Taish6 33.744~27-74% This classification is based on a gloss found in the Ta chih tu lun (Taish6 44,669a-c).

Taishd 33, 745a14-17. This classification seems to be based on a passage in the Saddharmapu&arikas~tropade~a which presents three kinds of "Buddha-bodhi" based on the trikiya theory. See Taishd 26,9bll-19.

34.

–  –  –

The seventh of the sets of three is the threefold body (trib-ya) of the Buddha: the dhamaEya-body of dharma; the sarqbhoghiya-reward body, the wisdom of a Buddha as a reward for the practice of a bodhisatma; and ni-qakcfya-transformation body, the appearance activity of a Buddha in this world.

The eighth of the sets of three is threefold nirvaa: nirvana as pure by nature, i.e., "the nature of reality", i.e., nirviiqa as the complete and perfect result of perfecting wisdom and Buddhahood, and nirvwa as pure in skilful means, i.e., the attainment of nirviina while still being active (though undefiled) to save other beings in this world, as "when firewood has been exhausted and the fire extinguished."l8 The ninth of the sets of three is the three jewels (triratna): the Dharma, reality as it is; the Buddha, or those who have attained wisdom; and the Saigha, the assembly of those who practice the Buddhist path.

The tenth and last of the sets of three is threefold virtue, the reward which accompanies the attainment of Buddhahood: dharmakgya, prajki-wisdom, and 1iberation.lg Once again, dharrnakiiya refers to reality as it is; prajiia' to the wisdom which correctly perceives this reality; and liberation to the attainment of this wisdom.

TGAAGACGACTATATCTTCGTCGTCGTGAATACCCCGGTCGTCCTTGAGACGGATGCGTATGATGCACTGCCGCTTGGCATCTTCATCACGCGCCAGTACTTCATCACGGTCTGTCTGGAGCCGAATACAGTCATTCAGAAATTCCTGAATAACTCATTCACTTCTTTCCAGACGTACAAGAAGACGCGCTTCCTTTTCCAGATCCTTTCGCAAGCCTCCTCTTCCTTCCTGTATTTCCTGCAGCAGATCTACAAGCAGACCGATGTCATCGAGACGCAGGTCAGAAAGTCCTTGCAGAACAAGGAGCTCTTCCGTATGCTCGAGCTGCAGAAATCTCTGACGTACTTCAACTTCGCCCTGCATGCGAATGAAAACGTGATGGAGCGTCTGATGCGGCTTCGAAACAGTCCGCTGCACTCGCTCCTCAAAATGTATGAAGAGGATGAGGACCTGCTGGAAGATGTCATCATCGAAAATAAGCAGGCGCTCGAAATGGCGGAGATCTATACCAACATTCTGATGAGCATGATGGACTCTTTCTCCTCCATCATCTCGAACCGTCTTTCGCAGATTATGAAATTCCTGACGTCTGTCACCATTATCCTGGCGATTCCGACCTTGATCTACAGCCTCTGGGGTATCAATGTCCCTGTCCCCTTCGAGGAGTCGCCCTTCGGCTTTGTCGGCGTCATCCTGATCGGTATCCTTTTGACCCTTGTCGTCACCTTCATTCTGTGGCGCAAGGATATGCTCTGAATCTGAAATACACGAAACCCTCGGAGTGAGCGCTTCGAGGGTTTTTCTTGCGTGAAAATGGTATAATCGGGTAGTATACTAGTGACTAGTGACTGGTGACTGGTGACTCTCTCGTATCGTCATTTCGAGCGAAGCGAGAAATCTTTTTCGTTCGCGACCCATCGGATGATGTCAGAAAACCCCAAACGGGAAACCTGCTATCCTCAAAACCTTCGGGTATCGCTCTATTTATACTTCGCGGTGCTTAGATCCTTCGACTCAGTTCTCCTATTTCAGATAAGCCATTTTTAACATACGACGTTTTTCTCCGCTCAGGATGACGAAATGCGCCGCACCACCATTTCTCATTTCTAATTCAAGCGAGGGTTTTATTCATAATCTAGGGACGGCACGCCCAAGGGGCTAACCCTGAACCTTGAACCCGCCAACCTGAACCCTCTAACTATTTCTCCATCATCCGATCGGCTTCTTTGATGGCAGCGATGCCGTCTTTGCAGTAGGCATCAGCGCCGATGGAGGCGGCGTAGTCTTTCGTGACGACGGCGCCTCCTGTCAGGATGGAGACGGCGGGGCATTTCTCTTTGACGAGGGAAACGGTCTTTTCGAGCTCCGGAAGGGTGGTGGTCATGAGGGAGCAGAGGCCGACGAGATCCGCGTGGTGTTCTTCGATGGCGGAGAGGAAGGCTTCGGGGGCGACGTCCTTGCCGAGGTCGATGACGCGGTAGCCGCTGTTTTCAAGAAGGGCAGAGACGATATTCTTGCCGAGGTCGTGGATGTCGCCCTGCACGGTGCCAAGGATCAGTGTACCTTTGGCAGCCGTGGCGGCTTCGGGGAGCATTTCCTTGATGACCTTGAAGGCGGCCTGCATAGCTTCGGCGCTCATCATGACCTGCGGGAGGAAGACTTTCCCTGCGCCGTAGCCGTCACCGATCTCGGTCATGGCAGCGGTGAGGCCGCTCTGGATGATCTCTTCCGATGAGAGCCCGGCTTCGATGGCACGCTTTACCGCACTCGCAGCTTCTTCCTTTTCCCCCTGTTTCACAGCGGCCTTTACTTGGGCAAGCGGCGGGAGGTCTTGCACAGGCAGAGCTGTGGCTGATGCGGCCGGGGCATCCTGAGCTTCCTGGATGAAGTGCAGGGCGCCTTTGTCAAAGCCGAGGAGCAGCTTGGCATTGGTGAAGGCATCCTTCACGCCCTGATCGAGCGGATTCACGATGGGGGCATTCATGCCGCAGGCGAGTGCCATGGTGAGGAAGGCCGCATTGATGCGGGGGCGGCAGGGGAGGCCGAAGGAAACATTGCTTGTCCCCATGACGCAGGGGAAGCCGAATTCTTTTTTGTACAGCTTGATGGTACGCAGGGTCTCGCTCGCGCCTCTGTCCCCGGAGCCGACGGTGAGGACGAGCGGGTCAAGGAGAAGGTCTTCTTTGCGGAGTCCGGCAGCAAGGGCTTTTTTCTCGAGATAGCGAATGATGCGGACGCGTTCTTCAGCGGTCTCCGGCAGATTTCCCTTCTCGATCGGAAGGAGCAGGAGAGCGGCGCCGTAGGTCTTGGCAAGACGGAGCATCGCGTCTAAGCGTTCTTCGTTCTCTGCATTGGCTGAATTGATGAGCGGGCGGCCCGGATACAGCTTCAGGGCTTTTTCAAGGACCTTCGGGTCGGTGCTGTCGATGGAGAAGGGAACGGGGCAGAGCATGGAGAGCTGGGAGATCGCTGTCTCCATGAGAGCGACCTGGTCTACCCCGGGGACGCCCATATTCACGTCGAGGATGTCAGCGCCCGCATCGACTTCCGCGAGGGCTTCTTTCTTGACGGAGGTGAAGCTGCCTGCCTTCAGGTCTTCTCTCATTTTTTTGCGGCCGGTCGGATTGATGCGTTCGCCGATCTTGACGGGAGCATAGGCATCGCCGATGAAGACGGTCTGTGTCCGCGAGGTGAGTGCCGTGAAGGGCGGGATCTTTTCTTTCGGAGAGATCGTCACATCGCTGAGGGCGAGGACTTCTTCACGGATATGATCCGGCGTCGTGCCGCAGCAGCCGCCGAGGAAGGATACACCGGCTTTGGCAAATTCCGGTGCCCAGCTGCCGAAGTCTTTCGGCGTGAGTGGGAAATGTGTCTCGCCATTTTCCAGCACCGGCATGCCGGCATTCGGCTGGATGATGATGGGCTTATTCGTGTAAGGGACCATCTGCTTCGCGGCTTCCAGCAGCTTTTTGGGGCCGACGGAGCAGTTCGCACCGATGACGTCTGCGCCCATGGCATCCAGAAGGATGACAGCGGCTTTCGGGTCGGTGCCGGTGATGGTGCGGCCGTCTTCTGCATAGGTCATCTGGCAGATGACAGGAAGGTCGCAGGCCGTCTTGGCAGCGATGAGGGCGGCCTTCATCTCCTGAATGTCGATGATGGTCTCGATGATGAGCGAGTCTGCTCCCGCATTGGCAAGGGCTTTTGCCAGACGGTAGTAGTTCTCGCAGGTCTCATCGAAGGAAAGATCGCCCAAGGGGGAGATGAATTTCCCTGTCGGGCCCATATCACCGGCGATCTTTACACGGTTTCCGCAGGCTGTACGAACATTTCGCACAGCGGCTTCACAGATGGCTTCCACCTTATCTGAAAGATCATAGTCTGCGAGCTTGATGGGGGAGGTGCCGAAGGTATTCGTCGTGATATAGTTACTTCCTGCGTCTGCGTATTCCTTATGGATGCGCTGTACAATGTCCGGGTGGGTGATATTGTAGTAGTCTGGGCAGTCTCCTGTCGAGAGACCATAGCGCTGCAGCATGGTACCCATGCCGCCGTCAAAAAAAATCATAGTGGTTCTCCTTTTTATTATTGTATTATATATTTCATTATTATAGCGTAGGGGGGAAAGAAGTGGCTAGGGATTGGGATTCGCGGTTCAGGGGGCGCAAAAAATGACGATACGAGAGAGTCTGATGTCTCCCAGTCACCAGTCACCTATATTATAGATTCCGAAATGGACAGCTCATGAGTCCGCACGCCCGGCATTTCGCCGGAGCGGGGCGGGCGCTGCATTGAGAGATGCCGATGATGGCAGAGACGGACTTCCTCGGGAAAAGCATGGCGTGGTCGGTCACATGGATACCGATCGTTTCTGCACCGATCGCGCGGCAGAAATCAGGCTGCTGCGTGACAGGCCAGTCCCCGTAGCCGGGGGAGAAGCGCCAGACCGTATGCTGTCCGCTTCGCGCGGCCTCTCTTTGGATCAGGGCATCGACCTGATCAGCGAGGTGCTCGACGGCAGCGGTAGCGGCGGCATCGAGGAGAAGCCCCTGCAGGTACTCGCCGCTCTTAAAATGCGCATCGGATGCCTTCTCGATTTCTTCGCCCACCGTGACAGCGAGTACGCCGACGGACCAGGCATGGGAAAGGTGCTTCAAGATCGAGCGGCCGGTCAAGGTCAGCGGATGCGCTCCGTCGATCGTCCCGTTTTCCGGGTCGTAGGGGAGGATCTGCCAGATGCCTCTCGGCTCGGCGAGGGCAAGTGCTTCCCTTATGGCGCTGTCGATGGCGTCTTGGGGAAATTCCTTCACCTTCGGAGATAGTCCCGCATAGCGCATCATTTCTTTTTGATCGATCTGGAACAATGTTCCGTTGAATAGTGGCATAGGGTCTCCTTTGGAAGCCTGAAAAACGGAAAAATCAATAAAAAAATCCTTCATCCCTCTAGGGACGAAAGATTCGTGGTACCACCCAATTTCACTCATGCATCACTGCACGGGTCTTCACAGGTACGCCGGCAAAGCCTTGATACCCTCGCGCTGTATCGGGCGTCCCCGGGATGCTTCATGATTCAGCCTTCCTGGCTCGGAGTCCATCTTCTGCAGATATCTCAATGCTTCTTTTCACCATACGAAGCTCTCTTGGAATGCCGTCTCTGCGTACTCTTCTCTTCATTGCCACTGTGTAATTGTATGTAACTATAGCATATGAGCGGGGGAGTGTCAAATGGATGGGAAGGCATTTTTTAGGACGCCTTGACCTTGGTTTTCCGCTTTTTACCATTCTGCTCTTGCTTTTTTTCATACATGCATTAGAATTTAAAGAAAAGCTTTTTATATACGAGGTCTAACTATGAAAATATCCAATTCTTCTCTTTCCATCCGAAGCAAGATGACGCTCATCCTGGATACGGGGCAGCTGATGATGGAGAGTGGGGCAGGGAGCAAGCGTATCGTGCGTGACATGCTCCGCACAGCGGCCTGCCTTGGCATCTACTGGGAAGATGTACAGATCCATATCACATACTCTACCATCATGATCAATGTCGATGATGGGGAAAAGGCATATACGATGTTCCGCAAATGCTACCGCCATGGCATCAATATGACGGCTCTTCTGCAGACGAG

Threefold Buddha Nature

Threefold Buddha Nature consists of: (1) Buddha Nature as the direct cause of attaining Buddhahood, which corresponds to the aspect of "true nature"; (2) Buddha Nature as the complete cause of attaining Buddhahood, which corresponds to the aspect of wisdom; and (3) Buddha Nature as the conditional causes of attaining Buddhahood, which corresponds to the aspect of practice.

Buddha Nature as direct cause refers to the innate potential in all sentient beings to become a Buddha;20 Chih-i illustrates this aspect of Buddha Nature by quoting the passage from the Lotus Su'tra in which the rich father announces to everyone the true nature of his "lost" son: "You are truly my son; I am truly your father.'Ql This passage illustrates the aspect of Buddha Nature as reality. Since all beings have within them the potential to become a Buddha, this is the "direct cause" for attaining Buddhahood.